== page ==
UConn’s non-conference strength of schedule (NCSS) is particularly alarming considering a conference strength of schedule (CFSS) over 100. Aside from the obvious fact they are winning, both Wichita State and Gonzaga have a significantly stronger NCSS. To date, our best non-conference win comes over Dayton (32), hardly head-turning. We desperately need to schedule quality non-conference games, and lots of them. Even January’s win over Florida- though quality at the time- means nothing after the Gators recent struggles. Our schedule must be packed with talent to compensate for unexpected down years.We cannot afford to play in mediocre tournaments, we need to face off with the elite. Recent home-and-home series have been announced with Georgetown, Arizona and Ohio State along with planned participation in the 2016 Maui Invitational. This type of aggressive scheduling is necessary should we need any wiggle room in conference play due to poor performance or injury.
The consequence of failing to schedule for an at-large bid results in the one word so evil it can drop a slipper straight off a cinderella’s foot…
The Missouri Valley Conference has seen 5 RPI top 40 teams snubbed in recent years, including the most infamous snub of all time. In 2006 Missouri State’s bubble was popped after posting a 21 RPI- the best of any team ever left out of March Madness. In 1998, Gonzaga missed out on an at-large bid after losing in the WCC Finals- despite claiming the regular season crown and defeating #5 Clemson. Don’t think it can happen in the AAC? Just last year SMU posted a 23-9 record with a 53 RPI but was left out of the tournament following a first round loss in AAC play. Makes you feel a little better about this weekend…
…until you realize we are in the same conference…
…which brings me back to this year. Schedule for the at-large bid…
…play for the automatic.
Maybe the American isn’t so bad after all. One HUGE advantage to playing in a weak conference? The conference tournament aka the automatic bid. Realistically, no matter how we struggle during the regular season, the AAC tournament could punch our ticket on a yearly basis. I like the idea of sealing our own fate as opposed to leaving it up to the NCAA (we are still the UConn of old in that regard).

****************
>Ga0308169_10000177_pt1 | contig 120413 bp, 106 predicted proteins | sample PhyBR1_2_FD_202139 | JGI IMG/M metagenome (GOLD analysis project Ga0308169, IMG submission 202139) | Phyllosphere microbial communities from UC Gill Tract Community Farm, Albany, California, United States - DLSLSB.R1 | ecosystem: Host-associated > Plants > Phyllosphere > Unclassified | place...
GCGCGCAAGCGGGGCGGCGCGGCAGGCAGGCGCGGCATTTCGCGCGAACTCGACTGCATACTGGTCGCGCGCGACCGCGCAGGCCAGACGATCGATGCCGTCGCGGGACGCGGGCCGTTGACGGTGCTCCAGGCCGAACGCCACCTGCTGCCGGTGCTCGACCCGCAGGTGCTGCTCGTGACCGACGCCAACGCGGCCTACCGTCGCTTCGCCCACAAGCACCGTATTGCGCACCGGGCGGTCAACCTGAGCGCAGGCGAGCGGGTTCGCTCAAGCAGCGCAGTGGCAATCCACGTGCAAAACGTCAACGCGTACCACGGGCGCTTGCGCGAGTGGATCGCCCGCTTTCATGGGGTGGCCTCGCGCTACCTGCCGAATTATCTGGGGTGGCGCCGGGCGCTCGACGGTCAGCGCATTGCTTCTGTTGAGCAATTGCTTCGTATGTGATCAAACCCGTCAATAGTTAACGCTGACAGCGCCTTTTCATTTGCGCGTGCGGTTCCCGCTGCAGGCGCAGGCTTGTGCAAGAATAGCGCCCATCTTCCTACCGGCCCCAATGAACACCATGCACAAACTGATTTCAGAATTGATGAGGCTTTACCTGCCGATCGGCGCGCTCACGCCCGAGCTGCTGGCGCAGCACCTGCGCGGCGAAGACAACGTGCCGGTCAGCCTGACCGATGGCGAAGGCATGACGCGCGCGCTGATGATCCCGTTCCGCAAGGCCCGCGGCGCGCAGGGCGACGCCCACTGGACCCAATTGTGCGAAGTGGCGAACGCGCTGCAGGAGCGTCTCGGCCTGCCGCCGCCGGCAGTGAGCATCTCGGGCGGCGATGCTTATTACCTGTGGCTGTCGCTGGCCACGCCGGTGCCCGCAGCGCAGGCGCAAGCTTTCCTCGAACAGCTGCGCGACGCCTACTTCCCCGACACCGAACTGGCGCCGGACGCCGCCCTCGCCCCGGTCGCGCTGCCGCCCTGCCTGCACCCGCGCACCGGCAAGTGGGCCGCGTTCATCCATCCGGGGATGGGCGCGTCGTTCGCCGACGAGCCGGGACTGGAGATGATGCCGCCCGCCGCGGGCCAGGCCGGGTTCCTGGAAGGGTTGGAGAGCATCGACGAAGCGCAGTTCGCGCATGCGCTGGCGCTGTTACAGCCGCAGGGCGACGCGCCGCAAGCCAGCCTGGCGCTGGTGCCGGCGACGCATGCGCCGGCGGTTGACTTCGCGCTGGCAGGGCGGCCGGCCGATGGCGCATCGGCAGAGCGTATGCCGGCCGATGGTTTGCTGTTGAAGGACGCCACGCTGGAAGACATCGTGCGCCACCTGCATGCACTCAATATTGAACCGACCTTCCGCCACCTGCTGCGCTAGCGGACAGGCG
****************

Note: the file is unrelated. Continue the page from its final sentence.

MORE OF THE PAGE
LRPI measure’s a team’s RPI in road/neutral games only- a statistic we can use come tournament time (neutral sites). Here is a look at the average LRPI of each AAC member over the past 5 seasons.
As the numbers show and five games in five days proved, we are a tournament team like few others in the conference. Given our performance, there is still no combination of AAC teams I am scared of come March. Take last week’s match-up with Tulsa. We held the #1 team in conference (at the time) to 31% shooting in a 25 point blowout win. Ball movement was the best I’ve seen all year and the Huskies fed off the crowd’s energy.
Update: We get that crowd for the tournament.
Remember, Hartford hosts the AAC tournament this year. The average distance for AAC members to travel from their campus to the XL Center? 1,155 miles or 17.5 hours. That’s Hartford to St. Louis- ON AVERAGE! Aside from Temple (211 miles), the next closest school is Eastern Carolina (615 miles). As fans, we need to emphasize this advantage with a sea of blue and white. I saw what it did last year at Madison Square Garden and there’s no reason to think it cannot be recreated. Yes it is improbable, but hey, we feast on the improbable. We are after all, and will continue to be, the Hungry Huskies.
Undeniably, this is a new era for UConn basketball. Our struggles will be heavily documented and triumphs largely unnoticed. We no longer present ourselves along with the power of the Big East, but in a cloud of doubt cast upon by a weak conference. Gonzaga, currently sits at #3 in the AP poll with many calling the current squad best in school history. Yet in his column earlier this month, Yahoo Sports analyst Pat Forde still asked the question of “whether the WCC sufficiently seasons Mark Few’s program for NCAA play”. Regardless of our trophies, regardless of our NBA pedigree and regardless of our tradition, this same question will be asked about our Huskies.
But you know what, Houston, we don’t have a problem. Actually, we have an advantage. We are once again the underdog, problem is- we do just fine as the underdog.
Let’s continue this new era, and let’s start with this season.
Thank you, God bless you, and God bless UConn Country.